Appendix II. Natural Law

Appendix II. Natural Law
By natural law we mean the norms of human conduct, of right and wrong for man, that are derived not from any positive law but directly from what man is, i.e. from his nature. For men share the same human nature; and the natural law is simply the law of that nature governing the development and fulfillment of its human potential. The concept of natural law is in fact basic to any treatment of man's life, whether he is considered as an individual or in society. It is vital to see that there is such a thing as human nature, that it has its law, and that human life degenerates and human society tends to collapse when this law of man's nature - the natural law - is denied in practice [65].
Different in personality; alike in nature
Men differ from one another. No two men are the same. Each one is a distinct individual, a unique person. Personality or personhood is the root of each man's distinctive being and dignity.
Yet these different men share a great likeness. There is clearly a bigger difference between man and mouse or man and mountain than between man and man. Men are not zebras nor are they cows. They are not trees or flowers. When we speak of men therefore - e.g. as distinguished from animals or plants - we are speaking of a group of beings that have something distinctive in common. They share something basic which is in fact what makes them human beings and not just animal beings; and that shared basic something, which enables us to call them men, is human nature.
It is because all share in the same human nature that we can speak about "humanity" or "mankind", knowing that when we do so we are speaking about all men.
It is because all share in the same nature that all these distinct persons have the same radical equality and share the same basic rights and obligations (cf. GS 29).
Some men are richer and others poorer, some are stronger and others weaker, some are wiser and other stupider. Yet we all share the same human nature and share it equally. We are all equally men. The richer and the poorer, the stronger and the weaker, all are equally human. No man is more - or less - human than any other man. All men are equally human because, sharing in the same nature, they share in the same basic human dignity and rights of man.
All men are equal before the law. They share the same rights and obligations before the law. Before which law? The law of the State? No; not primarily. Primarily before the law of their nature; i.e. before the Natural Law.
The Ten Commandments
It is true that the notion of natural law is not very popular today [66]. Popularity of course is no criterion of validity or truth, and should not worry us very much. After all, the Ten Commandments have never been popular either, and the Ten Commandments are basically an expression of the natural law.
To steal and lie and kill are actions that are wrong today, will be wrong tomorrow and were wrong yesterday as far back as time goes. There is nothing "artificial" about their wrongness; it is natural. They are wrong not because someone one day declared them wrong [67], but because such actions are in themselves contrary to how man should behave, to what man should be. They are wrong because in stealing, lying, killing, one does violence to what one owes to oneself or to others, i.e. one does violence to human nature.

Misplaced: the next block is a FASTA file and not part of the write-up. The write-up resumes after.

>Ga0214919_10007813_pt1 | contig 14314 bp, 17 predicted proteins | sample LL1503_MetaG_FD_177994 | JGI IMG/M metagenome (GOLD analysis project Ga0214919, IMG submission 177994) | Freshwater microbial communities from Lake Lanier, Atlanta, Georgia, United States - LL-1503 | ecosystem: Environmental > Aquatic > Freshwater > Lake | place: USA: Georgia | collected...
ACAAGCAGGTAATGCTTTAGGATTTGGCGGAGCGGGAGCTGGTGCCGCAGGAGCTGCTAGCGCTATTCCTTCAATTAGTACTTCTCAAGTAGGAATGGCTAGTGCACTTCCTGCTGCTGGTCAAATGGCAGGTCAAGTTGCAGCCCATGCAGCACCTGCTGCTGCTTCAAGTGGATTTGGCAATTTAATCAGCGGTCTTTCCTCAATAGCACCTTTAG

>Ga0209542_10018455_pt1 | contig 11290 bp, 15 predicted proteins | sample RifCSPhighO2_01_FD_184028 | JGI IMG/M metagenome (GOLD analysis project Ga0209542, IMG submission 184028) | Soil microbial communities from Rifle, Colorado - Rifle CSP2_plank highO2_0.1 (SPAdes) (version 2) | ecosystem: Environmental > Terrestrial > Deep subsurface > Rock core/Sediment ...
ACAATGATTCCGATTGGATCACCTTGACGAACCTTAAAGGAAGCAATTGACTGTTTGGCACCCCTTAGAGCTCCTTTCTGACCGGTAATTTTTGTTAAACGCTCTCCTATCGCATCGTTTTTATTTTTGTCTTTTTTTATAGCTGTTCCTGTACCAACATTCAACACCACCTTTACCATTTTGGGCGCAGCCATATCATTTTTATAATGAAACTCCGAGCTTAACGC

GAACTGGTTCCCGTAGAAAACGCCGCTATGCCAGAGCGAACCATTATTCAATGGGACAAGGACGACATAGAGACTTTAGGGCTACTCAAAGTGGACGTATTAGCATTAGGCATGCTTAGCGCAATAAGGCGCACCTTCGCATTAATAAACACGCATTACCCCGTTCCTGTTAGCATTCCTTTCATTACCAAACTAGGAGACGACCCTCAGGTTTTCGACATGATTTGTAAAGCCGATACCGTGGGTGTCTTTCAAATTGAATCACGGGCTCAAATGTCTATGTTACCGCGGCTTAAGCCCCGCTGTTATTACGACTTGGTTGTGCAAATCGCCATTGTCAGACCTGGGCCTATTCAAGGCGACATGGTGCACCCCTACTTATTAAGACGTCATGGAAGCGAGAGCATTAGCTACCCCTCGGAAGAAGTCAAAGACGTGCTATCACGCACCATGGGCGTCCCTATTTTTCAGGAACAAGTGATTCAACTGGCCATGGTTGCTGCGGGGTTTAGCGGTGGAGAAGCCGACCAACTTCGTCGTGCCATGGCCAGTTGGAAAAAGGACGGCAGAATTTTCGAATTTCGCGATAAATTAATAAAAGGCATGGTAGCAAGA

Despite all theoretical doubts about the natural law, people of all times and places have recognized and recognize that certain actions are right and wrong in themselves, independently of any human lawgiver. But this is to recognize the existence of a natural law. That a natural law exists is all the more clearly shown by the fact that this universal awareness of basic right and wrong is not something that men have assimilated from "outside". It springs up within each one. Within each man, from his earliest days, there is a voice speaking the same basic message: "Good is to be done. Evil is to be avoided. This is good; do it. That is bad; avoid it". It is the voice of conscience (GS 16). And of course the existence of conscience is itself one of the great proofs of the existence of a natural law.
It is good that children are reminded that e.g. stealing or lying is wrong [68]. But they don't have to be taught it. They know it already. Their conscience told them.
Human rights mean natural rights
Perhaps some people deny or at least ignore the concept of the natural law because they think it is necessarily connected with belief in God, and they are or profess to be atheists. Yet it is possible to show that many people today who deny the existence of the natural law and perhaps also of God, in fact make constant appeal to the natural law. For instance, all those who advocate and defend human rights.
It may be possible to believe in the natural law without believing in God. What is not possible is to believe in human rights without believing in the natural law. Let us recall what we already saw in Chapter Two.
Suppose I am a human rights campaigner. I say, for instance, that racial discrimination is evil; I have no doubt that it is a clear violation of human rights.... But what if someone objects: why should it be so bad if it is in fact the law of a particular country?
Because - I would answer - that law is unjust. Exactly; which means I am judging that law by a higher law. I am judging it by a law of man, not created by positive law. That is natural law: a law for man, but not made by man, and not to be violated or changed by man.
Human rights means rights that men have essentially as men, not primarily as citizens. They derive these rights not from the State, nor from other men, but from their own nature. They are natural rights.
Man can always appeal to what is his by nature. Other men may perhaps take away what they have given you. But they may not take away what God has given you. That is why there is no security in a Godless state.
Men may take away your power to exercise a right. They cannot really take away your right. It is yours by nature. A man unjustly imprisoned has the exercise of his freedom taken away. His right to freedom remains.
This would not be so if human rights derived from positive law or from the State; the State which gives could take away what it has given. But the State does not give us our human rights. It can and should recognize them and defend them. It does not give them or originate them. A sound Constitution should express basic human rights, and provide a process for their defence. It does not create or confer those rights.
If there is no natural law, if there is no such thing as a shared human nature making us equal, then we have nothing in common, no duties towards one another, no mutual rights.